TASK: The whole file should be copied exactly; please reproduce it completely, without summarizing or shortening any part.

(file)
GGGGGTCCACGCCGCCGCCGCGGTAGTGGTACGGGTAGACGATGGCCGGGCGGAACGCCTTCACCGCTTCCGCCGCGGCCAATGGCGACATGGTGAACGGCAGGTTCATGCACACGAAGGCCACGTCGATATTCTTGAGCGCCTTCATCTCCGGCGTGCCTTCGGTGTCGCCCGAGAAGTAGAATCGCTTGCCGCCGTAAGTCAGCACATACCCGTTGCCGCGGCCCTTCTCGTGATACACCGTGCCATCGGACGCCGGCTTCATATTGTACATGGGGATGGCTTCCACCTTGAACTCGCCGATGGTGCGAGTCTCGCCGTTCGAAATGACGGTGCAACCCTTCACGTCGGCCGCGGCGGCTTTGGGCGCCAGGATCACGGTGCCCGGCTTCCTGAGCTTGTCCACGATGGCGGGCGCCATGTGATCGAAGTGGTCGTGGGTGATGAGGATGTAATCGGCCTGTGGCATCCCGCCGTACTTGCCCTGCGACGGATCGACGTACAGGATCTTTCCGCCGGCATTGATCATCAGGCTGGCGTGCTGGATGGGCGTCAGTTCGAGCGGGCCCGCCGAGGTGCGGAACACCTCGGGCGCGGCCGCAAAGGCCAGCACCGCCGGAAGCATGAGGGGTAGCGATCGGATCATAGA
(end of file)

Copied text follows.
GGGGGTCCACGCCGCCGCCGCGGTAGTGGTACGGGTAGACGATGGCCGGGCGGAACGCCTTCACCGCTTCCGCCGCGGCCAATGGCGACATGGTGAACGGCAGGTTCATGCACACGAAGGCCACGTCGATATTCTTGAGCGCCTTCATCTCCGGCGTGCCTTCGGTGTCGCCCGAGAAGTAGAATCGCTTGCCGCCGTAAGTCAGCACATACCCGTTGCCGCGGCCCTTCTCGTGATACACCGTGCCATCGGACGCCGGCTTCATATTGTACATGGGGATGGCTTCCACCTTGAACTCGCCGATGGTGCGAGTCTCGCCGTTCGAAATGACGGTGCAACCCTTCACGTCGGCCGCGGCGGCTTTGGGCGCCAGGATCACGGTGCCCGGCTTCCTGAGCTTGTCCACGATGGCGGGCGCCATGTGATCGAAGTGGTCGTGGGTGATGAGGATGTAATCGGCCTGTGGCATCCCGCCGTACTTGCCCTGCGACGGATCGACGTACAGGATCTTTCCGCCGGCATTGATCATCAGGCTGGCGTGCTGGATGGGCGTCAGTTCGAGCGGGCCCGCCGAGGTGCGGAACACCTCGGGCGCGGCCGCAAAGGCCAGCACCGCCGGAAGCATGAGGGGTAGCGATCGGATCATAGA